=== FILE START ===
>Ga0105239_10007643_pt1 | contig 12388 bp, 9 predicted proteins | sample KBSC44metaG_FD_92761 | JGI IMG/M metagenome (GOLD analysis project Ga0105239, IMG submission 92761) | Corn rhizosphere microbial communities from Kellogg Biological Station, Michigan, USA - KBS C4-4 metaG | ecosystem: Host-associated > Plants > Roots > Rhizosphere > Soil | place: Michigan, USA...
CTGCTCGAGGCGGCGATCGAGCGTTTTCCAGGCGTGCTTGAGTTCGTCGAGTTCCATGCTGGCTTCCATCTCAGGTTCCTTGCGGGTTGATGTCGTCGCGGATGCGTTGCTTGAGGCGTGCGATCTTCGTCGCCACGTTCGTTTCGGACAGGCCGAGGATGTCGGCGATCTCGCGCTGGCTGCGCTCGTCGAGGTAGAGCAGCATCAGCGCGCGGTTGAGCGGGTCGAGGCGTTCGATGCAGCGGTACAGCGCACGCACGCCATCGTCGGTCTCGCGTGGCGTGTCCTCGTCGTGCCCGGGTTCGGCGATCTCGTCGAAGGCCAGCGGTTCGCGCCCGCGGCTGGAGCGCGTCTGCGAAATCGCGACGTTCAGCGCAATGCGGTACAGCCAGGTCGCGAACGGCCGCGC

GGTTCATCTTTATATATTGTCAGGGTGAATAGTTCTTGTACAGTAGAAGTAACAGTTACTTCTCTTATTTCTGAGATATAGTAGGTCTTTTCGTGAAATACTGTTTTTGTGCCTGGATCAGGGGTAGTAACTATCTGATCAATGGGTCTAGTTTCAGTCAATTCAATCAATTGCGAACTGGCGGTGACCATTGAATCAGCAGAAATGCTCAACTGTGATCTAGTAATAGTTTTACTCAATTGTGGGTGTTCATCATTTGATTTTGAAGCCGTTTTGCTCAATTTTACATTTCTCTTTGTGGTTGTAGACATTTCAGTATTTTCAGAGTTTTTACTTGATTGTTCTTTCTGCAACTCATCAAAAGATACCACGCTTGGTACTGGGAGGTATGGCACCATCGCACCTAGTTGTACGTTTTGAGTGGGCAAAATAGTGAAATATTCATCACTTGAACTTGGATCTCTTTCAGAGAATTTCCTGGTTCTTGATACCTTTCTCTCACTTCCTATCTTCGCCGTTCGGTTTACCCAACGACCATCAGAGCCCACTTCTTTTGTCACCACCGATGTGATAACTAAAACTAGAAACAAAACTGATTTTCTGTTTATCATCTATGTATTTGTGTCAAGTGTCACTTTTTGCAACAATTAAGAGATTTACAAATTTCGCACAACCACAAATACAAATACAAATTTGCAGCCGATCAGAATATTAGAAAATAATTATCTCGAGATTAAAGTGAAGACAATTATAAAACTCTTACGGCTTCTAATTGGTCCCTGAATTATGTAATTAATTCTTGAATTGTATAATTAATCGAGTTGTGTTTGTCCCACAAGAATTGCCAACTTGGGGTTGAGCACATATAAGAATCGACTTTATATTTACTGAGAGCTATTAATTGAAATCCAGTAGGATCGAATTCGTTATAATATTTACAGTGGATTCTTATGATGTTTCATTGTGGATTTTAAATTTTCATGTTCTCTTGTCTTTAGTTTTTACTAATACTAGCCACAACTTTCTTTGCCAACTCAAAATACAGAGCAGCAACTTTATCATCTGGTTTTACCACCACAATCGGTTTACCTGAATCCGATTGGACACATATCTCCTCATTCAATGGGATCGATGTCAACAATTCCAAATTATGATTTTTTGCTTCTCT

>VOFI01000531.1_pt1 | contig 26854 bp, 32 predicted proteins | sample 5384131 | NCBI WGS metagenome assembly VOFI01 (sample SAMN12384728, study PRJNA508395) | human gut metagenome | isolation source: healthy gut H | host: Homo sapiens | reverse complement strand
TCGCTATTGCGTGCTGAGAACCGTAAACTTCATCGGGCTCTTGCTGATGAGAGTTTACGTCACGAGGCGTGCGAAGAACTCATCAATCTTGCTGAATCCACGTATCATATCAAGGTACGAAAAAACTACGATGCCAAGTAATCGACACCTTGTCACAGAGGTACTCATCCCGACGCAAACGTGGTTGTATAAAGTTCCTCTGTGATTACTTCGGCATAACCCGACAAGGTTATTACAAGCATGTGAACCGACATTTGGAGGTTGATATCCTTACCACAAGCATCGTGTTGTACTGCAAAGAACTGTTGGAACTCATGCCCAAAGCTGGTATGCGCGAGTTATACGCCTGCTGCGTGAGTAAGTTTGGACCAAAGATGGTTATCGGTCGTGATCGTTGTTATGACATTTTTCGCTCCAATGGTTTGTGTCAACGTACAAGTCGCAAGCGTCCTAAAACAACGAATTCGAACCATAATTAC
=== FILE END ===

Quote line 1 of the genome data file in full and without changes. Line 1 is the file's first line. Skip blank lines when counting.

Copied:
>Ga0105239_10007643_pt1 | contig 12388 bp, 9 predicted proteins | sample KBSC44metaG_FD_92761 | JGI IMG/M metagenome (GOLD analysis project Ga0105239, IMG submission 92761) | Corn rhizosphere microbial communities from Kellogg Biological Station, Michigan, USA - KBS C4-4 metaG | ecosystem: Host-associated > Plants > Roots > Rhizosphere > Soil | place: Michigan, USA...